Behind Commerce Square are the “Baixa” district, with its multitude of banks and specialty shops (goldsmiths, silversmiths, shoemakers, etc.) and the adjoining Chiado, a ritzy shopping area. Venturing farther inland you come to the Rossio, a grand square containing many of the city’s administrative buildings, and the main entrance to the subway system. Beyond the Rossio, the Avenida da Liberdade, Lisbon’s equivalent of the Champs Élysées, stretches to Pombal’s monument and Edward VII Park, a large formal garden and leisure area. We’ve always stayed at the Miraparque Hotel right beside the park: it’s cosy, unpretentious, inexpensive, and within walking distance of everything mentioned so far.
Standing with a lion atop his monument, Pombal surveys his work.
To provide easy access to its higher levels, Lisbon’s downtown area has funicular tramways (something like San Francisco’s cable cars), and a unique steel elevator tower designed by Eiffel. The best known of the hilltop areas is the sprawling and convoluted Alfama, site of both Moorish fort and Christian cathedral, birthplace of Saint Anthony of Padua, favorite haunt of sailors over the centuries, and today the best place to enjoy fado music and traditional cuisine. For some unknown reason I was instantly attracted to its Moorish fort, and always have an uncanny feeling of “déjà vu” whenever I visit it.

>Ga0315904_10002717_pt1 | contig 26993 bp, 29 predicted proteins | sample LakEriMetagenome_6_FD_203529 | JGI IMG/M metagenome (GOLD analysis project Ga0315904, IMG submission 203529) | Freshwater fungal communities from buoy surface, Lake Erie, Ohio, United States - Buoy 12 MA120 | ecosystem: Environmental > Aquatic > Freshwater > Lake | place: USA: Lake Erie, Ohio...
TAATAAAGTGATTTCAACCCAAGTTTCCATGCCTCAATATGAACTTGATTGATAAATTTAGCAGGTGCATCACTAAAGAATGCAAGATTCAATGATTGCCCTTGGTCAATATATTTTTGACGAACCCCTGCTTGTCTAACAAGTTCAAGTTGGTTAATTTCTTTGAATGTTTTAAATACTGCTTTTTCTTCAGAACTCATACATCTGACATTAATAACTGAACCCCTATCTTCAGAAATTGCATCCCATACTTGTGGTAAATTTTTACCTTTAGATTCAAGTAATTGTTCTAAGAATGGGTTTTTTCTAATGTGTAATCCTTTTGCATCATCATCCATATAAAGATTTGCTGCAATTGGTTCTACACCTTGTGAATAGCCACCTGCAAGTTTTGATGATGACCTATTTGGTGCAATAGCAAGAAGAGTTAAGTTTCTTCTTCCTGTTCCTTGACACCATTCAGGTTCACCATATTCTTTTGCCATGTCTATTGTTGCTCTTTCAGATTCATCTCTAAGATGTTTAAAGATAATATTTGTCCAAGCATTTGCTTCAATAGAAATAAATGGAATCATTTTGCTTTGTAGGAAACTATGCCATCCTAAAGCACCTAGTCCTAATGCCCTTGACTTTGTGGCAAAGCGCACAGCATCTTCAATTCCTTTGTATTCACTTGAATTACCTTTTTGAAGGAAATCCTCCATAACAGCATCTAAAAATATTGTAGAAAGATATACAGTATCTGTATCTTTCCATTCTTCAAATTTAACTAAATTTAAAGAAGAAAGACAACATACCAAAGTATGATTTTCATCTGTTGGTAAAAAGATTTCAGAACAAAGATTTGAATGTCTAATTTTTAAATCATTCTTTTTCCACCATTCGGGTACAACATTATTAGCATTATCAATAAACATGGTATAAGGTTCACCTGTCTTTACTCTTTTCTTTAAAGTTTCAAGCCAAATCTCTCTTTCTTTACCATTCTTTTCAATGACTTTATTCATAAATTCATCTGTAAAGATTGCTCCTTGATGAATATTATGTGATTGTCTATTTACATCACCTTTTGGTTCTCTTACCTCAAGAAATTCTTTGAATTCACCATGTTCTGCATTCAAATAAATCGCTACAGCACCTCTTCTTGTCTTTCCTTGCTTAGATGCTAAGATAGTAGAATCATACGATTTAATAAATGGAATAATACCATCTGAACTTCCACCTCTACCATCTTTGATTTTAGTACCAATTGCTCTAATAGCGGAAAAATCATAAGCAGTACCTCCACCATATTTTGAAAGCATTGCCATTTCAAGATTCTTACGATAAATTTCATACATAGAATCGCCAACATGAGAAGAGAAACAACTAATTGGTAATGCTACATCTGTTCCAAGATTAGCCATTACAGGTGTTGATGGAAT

Recreation and leisure have not been overlooked. The enormous 1000 hectare (5 sq.mi.) Monsanto Forest Park in the western part of the city is a refuge of urban tranquillity. Created in 1934, it is filled with pines, every conceivable type of oak and many other trees, plus a small fort. Adjacent to its boundaries are recreational parks, lookouts, restaurants, swimming pools, a campground and a children’s park. The stadium, Lisbon Zoo, Gulbenkian Museum and university are nearby.
Lisbon is definitely a city that deserves more than a cursory glance on the way to the sunny Algarve. So do its immediate surroundings, including the “Portuguese Riviera,” which will be the subject of the next article.
If you want more information about this area you can email the author or check out our Europe Insiders page.